Dreamcatchers by Mandi Montour


The Dreamcatcher comes from the Ojibwe people.  It began with the teaching of the Spider Woman, who brought the Ojibwe people back to the light of the Grandfather Sun during the dark times. The Spider Woman would build her intricate lodge in the East so that the Grandfather Sun would rise and reflect on the morning dew that gathered throughout the night. Originally, when all the Ojibwe lived closely on Turtle Island, the Spider Woman would build many lodges/webs for the babies and the youth to keep them protected from bad spirits during the night. This also made the rest of the people grateful to see the beauty with each sunrise and brought them back to the light of the day and the Grandfather Sun.

After the Ojibwe people began to move all over Turtle Island, the Spider Woman had trouble with the long journeys to make webs for the new babies being born, so the Women gathered and decided to help the Spider Woman. They started making their own Dreamcatchers in ceremony. They used Willow and bent it into a tear drop shape. They used Sinew from the animals to create sticky webbing.  Bad spirit energy would get stuck in the sticky webbing and then burn up with the rise of Grandfather Sun. The good dreams and messages would then find their way through the center hole, then down the feathers to the sleeper.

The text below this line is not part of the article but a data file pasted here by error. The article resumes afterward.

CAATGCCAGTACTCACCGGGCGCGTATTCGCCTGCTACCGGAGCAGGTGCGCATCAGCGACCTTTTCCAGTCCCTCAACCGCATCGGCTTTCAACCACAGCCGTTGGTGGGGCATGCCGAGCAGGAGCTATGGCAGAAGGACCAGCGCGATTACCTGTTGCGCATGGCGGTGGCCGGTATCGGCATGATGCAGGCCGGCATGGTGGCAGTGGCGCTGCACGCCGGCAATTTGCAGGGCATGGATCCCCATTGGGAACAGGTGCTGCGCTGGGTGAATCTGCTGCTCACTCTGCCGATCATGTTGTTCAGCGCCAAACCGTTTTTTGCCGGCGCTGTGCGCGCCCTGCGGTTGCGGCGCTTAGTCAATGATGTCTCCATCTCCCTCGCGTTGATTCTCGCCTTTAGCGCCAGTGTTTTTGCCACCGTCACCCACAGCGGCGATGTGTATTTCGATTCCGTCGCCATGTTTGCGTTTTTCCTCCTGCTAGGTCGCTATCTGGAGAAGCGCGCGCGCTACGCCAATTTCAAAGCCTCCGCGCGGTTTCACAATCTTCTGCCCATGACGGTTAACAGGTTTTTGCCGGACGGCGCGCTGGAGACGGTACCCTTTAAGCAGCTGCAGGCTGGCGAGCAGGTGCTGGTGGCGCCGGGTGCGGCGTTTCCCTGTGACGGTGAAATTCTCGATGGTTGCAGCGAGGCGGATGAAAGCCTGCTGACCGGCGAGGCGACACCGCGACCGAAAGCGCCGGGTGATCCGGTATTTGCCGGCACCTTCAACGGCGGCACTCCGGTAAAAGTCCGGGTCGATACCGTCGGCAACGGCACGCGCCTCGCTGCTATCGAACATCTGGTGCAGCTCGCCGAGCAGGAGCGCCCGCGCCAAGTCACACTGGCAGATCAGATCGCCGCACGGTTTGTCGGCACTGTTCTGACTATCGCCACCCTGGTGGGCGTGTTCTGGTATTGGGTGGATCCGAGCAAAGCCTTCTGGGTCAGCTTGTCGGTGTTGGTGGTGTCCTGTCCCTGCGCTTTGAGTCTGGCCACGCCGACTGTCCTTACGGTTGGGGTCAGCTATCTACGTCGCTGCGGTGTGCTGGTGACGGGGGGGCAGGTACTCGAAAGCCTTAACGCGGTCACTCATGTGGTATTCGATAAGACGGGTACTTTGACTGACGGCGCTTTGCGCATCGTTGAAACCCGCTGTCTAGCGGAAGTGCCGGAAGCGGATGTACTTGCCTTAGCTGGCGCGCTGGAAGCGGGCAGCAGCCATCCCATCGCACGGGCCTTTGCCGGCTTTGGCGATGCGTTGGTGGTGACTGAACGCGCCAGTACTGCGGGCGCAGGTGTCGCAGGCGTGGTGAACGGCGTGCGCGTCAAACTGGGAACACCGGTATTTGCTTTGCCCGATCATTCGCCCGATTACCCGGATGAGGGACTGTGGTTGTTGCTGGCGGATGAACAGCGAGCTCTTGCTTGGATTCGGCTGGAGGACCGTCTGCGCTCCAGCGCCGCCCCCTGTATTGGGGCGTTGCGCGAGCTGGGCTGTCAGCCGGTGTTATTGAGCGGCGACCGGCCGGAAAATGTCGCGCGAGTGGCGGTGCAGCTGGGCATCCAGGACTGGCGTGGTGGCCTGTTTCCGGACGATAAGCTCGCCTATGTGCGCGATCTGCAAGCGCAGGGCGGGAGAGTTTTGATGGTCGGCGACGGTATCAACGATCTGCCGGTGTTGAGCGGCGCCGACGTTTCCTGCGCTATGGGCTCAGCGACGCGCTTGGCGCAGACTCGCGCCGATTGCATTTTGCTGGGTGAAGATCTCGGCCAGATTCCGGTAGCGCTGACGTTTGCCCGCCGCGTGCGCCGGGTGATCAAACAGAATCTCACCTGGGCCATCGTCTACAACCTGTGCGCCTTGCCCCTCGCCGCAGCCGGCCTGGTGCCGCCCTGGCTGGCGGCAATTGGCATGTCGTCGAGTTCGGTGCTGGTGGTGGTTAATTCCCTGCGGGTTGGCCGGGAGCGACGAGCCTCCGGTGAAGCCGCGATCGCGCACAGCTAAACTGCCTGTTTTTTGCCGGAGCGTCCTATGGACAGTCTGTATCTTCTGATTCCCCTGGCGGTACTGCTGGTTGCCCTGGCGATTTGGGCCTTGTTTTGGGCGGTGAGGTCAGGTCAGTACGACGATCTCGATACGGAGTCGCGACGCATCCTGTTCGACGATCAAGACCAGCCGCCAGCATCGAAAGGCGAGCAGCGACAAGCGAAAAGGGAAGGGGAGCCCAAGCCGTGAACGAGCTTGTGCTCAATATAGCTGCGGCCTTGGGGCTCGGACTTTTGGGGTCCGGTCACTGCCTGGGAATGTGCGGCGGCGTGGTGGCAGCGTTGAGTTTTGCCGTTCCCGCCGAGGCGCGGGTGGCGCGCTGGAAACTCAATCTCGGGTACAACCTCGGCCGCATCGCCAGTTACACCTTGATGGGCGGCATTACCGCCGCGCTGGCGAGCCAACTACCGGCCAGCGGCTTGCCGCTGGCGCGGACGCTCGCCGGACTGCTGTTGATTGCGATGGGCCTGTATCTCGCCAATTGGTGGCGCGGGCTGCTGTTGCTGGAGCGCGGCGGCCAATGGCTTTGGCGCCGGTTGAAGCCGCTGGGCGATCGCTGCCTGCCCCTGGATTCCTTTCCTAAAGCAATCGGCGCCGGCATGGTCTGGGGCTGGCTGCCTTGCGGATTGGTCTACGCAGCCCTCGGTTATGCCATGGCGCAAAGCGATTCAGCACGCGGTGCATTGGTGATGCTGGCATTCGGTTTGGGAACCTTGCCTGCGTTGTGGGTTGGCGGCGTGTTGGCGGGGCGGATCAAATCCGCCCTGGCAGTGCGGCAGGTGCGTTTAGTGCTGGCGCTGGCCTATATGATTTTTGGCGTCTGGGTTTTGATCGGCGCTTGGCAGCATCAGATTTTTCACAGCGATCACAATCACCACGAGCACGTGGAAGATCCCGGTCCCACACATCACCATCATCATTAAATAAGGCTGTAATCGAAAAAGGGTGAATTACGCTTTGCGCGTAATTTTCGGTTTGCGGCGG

Mandi Montour creates Dreamcatchers on Deer Antlers, as she was named after the Deer who are the Leaders of the four-legged beings. She does this to honor her name and the spirit of the Deer who laid down their lives for us. Each piece is signed and dated


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Tkwasit Mamalis – Mandi Montour

Member of the Lenape/Delaware Nation on Six Nations of The Grand River, Mandi is mixed heritage Lenape/Delaware,  Anishinaabe, Irish and German.

Mandi grew up in Welland, Ontario Canada, located in the Niagara Region in a big, diverse family that allowed her to grow and learn about her Culture and traditional teachings by travelling to family on Six Nations and Mississaugas of the Credit First Nation, and to extended Cree Family in Northern Ontario and Québec’s territories.

Named Tkwasit Mamalis after the Deer, which translates to Gentle Fawn, she is a member of a large family and Community of hunters and gatherers that strive towards Food Sovereignty and the Perseverance and Protection of Treaty Rights to hunt, fish and trap for Six Nations and beyond. Much of the organic material that is harvested from these hunts is the media for Mandi’s work.

A busy Mother-of-2, Daughter, Artist, Crafter and Workshop facilitator for her business, Sweet Dreams and Native Things, she always takes time to teach anyone who wants to learn, as traditions can only be carried on if they are passed down to the next generations.

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3 Point Whitetail Deer Antler Dreamcatcher – wrapped in White Deer hide with naturally molted Swan feathers and white glass Crow beads., 3 Point Naturally Shed Whitetail Deer Antler with a Sweetgrass Dreamcatcher – Trimmed in treated White Deer Hide and ethically sourced Wild Goose feathers with wooden beads


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